I appreciate when games try to offer something to do every day. I like when they try to keep things concise. Not being overwhelming can help a lot. Pupperazzi, unfortunately, ends up being a game with control issues. It dictates how much you can do in a not very satisfying way. Sadly, what’s there doesn’t feel as well-rounded as other recent photography games like New Pokemon Snap, Toem, or Beasts of Maravilla Island.. While it offers the basics a person might expect, its pace limits a person and I encountered bugs both when playing on Windows and Mac.
Pupperazzi is, as the name suggests, a game about taking pictures of dogs. Everything you do is in the name of that goal. Getting new camera equipment. Sharing pictures. Taking care of simple tasks like cleaning up a skate park. It’s all about those canines. You can go to five places at different times of days to snap those pictures. Fulfill requests. Make a name for yourself. Maybe even pet all of the dogs. As you gain followers, you earn the ability to do things like take selfies, dress up dogs, buy different lenses, and collect extra varieties of film. You can also get access to different times of day.
Sadly, it isn’t always good at letting you get into that. Pupperazzi’s pacing disappointed me. Take the introduction, for example. After taking photos of the Sea Dog, you get a few requests. You can unlock the shop. Explore a small area. The problem is if you take photos, it doesn’t matter how cute or good you might think they are. Share too many and, rather than encouraging or helpful comments, you’ll get “spam.” It will tell you that you’re posting too much and you need to stop. It’s discouraging. (Going to a new area does let you post again, but you’ll eventually hit that cap once more.) Since it seems like this should be a freeform game you play at your own pace, it is frustrating.
Speaking of “at your own pace,” it controls that too. You are capped when it comes to how much you can do per day. You can’t move through the quests at your own pace. They don’t automatically populate when you finish one. Real-world time needs to pass. Only then can you do more. Again, it’s frustrating. There is a lot you could do. But you can’t. Because the game won’t let you. Which means you might already have photographed things you would need for later days, but don’t have them for that time. You just get your about three requests per day per area. Once you’re done, you are done.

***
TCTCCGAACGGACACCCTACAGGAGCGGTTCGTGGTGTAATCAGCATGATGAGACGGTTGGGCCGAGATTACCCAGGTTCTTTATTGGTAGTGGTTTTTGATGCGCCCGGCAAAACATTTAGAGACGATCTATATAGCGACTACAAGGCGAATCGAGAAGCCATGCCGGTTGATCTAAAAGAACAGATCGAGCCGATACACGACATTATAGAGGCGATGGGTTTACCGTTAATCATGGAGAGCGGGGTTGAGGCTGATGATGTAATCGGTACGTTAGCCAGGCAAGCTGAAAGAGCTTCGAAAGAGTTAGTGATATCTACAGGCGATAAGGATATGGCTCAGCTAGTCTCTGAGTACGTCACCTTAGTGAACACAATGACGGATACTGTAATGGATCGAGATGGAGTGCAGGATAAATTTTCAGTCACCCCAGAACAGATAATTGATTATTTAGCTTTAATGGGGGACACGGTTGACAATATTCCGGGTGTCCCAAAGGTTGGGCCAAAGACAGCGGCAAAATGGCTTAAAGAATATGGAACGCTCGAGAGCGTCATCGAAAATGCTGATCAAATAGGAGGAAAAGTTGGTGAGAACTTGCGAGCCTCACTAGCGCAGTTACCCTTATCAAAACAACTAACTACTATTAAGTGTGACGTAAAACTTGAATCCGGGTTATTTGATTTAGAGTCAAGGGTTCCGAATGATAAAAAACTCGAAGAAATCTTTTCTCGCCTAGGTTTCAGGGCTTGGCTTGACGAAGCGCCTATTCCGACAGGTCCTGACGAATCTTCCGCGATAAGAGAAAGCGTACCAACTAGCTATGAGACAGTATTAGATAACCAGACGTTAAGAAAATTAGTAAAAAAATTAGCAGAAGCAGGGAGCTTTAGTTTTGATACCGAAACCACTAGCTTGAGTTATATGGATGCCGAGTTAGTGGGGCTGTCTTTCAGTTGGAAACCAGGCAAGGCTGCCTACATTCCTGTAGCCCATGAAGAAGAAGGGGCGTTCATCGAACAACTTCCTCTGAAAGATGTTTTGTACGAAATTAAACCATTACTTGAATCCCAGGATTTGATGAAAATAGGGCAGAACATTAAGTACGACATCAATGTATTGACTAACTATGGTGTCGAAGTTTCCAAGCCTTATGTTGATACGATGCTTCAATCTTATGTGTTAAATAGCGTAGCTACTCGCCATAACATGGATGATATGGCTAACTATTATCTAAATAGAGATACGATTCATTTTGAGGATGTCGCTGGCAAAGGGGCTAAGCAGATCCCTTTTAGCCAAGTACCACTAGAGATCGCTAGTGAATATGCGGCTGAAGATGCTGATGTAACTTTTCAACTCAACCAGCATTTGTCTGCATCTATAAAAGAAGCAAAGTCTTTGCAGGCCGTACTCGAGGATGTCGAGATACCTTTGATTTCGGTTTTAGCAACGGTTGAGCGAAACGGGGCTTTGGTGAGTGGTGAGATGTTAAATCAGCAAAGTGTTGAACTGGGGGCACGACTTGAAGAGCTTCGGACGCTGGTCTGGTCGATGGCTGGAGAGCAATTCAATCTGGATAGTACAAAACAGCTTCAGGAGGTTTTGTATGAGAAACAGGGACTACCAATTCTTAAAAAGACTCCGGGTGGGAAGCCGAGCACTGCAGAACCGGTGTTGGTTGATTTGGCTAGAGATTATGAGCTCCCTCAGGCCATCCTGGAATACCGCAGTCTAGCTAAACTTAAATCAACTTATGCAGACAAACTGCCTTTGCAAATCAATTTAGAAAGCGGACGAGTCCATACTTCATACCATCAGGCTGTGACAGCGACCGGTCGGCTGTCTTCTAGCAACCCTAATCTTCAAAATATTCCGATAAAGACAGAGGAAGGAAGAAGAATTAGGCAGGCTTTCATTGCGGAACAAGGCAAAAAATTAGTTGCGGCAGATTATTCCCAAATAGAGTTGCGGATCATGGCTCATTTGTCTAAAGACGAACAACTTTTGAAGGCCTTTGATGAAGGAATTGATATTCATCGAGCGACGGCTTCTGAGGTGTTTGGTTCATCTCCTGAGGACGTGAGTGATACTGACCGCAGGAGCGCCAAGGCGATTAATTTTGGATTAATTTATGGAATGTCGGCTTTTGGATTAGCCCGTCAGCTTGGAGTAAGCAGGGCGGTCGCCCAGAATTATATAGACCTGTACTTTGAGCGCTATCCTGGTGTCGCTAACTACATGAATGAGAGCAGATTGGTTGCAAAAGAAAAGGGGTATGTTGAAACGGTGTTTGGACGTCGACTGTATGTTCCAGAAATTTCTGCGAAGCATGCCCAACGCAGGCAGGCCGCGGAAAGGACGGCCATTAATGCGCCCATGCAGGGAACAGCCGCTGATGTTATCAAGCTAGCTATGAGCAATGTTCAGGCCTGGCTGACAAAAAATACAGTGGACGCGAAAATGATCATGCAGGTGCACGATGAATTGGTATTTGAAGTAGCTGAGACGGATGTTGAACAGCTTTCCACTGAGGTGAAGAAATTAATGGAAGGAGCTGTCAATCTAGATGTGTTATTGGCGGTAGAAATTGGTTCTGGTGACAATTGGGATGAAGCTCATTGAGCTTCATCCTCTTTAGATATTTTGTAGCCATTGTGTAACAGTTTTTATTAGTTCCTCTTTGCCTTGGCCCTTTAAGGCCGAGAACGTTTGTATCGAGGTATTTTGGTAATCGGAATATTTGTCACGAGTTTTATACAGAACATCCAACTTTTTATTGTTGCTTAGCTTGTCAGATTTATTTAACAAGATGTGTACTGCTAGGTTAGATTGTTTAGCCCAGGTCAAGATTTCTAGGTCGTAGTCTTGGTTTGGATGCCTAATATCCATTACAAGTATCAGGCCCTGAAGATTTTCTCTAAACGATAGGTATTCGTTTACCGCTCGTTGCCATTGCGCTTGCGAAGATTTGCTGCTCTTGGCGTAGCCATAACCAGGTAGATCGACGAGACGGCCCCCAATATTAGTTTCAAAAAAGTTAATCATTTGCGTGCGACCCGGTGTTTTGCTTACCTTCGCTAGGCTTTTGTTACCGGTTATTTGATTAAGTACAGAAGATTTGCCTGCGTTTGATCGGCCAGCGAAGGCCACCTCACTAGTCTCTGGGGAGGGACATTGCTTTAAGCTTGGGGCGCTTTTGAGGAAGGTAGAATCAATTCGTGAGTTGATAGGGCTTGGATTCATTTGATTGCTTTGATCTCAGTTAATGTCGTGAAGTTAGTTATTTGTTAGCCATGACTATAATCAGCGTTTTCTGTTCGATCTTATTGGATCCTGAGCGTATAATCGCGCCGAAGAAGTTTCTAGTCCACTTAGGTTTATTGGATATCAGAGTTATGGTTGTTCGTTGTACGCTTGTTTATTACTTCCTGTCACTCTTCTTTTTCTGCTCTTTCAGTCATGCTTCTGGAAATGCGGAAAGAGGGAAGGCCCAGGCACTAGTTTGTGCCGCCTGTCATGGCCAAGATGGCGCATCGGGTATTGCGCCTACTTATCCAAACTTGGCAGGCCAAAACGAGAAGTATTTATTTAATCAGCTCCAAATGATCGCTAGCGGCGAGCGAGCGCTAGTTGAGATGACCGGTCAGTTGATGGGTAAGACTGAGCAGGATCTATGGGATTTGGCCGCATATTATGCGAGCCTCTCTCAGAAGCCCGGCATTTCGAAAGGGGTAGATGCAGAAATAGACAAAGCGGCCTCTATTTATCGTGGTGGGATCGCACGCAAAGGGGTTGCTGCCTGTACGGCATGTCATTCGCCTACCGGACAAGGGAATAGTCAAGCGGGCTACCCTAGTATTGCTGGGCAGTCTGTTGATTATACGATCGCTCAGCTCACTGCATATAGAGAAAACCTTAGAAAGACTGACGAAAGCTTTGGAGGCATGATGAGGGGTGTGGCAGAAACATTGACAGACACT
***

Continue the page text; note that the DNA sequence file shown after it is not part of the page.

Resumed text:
I also lament the lack of, say, a comprehensive dogoopedia. In games like Beasts of Maravilla Island or New Pokemon Snap, you are building up a collection. You gather together galleries of good shots. You’re learning a bit about what’s there. You might see details about, say, birds in an area of Maravilla. Pupperazzi has a Puppypedia, but it didn’t work in the build I was playing. It is supposed to keep track of species, actions, and even hats. But it didn’t automatically add these entries as I took photos. So I have no idea what level of detail it offers regarding them.
I’d also caution people on Macs against buying Pupperazzi at launch. I’ve been playing it on a Windows PC and (attempted to) play it on a MacBook Air. Now, granted I am using Big Sur. This means it can have issues with 32-bit games. However, ahead of launch I kept running into all sorts of issues in the development build. Photos wouldn’t display properly sometimes or text might not show up. If you use a PC, you’ll be fine. But my Mac experience ended up being mostly unplayable. (You can see one of the screenshots I took on it below, complete with error codes in the box at the bottom.)
The idea is sound enough. Pupperazzi is amusing. Dogs are everywhere. They’re being cute and silly. I just don’t appreciate the degree of control it exerts over the player. It’s letting us loose in a colorful world with lots of places to explore and dogs to see. It seems counter-intuitive to not let us be free to enjoy all of that however and whenever we want.
Pupperazzi is available on the Xbox One and PC via Steam. It is also on Xbox Game Pass.